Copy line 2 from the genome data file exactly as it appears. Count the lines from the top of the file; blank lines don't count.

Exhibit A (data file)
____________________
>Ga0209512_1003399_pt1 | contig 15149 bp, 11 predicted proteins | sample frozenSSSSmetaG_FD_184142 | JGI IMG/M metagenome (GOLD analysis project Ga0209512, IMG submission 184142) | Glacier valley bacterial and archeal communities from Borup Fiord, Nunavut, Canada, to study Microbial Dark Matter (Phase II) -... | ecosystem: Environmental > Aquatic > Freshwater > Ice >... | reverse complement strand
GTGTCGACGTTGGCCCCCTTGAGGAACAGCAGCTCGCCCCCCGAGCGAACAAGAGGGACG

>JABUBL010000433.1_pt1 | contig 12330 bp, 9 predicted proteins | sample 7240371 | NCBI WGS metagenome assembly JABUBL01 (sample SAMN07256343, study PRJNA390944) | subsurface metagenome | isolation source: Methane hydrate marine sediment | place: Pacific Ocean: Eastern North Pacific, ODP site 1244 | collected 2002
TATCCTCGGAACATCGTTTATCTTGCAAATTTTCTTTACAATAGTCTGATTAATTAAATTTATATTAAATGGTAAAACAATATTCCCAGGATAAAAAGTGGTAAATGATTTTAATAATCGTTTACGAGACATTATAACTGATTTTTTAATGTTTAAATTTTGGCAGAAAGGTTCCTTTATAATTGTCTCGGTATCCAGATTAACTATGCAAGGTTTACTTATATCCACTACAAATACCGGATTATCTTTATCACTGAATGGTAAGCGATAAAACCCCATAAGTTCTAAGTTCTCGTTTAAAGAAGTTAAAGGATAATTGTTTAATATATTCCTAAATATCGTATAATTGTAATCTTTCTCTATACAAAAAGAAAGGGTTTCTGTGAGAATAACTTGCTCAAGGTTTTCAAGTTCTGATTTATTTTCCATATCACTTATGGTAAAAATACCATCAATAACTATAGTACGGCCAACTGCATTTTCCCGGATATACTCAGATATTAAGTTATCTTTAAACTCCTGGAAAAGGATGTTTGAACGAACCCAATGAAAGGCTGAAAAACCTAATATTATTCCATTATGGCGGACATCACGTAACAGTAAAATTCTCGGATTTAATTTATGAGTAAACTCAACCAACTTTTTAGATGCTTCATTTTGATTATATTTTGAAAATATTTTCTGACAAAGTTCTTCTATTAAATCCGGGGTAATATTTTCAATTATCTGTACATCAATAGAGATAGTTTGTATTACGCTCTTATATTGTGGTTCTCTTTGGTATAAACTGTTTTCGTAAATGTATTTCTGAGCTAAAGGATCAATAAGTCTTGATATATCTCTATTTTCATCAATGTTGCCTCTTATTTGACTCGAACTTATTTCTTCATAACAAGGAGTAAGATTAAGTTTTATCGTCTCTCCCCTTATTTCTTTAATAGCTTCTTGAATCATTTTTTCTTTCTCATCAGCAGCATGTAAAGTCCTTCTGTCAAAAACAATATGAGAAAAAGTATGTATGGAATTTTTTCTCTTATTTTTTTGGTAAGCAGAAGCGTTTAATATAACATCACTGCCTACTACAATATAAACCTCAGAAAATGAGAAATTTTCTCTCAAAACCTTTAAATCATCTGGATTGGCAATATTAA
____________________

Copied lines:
GTGTCGACGTTGGCCCCCTTGAGGAACAGCAGCTCGCCCCCCGAGCGAACAAGAGGGACG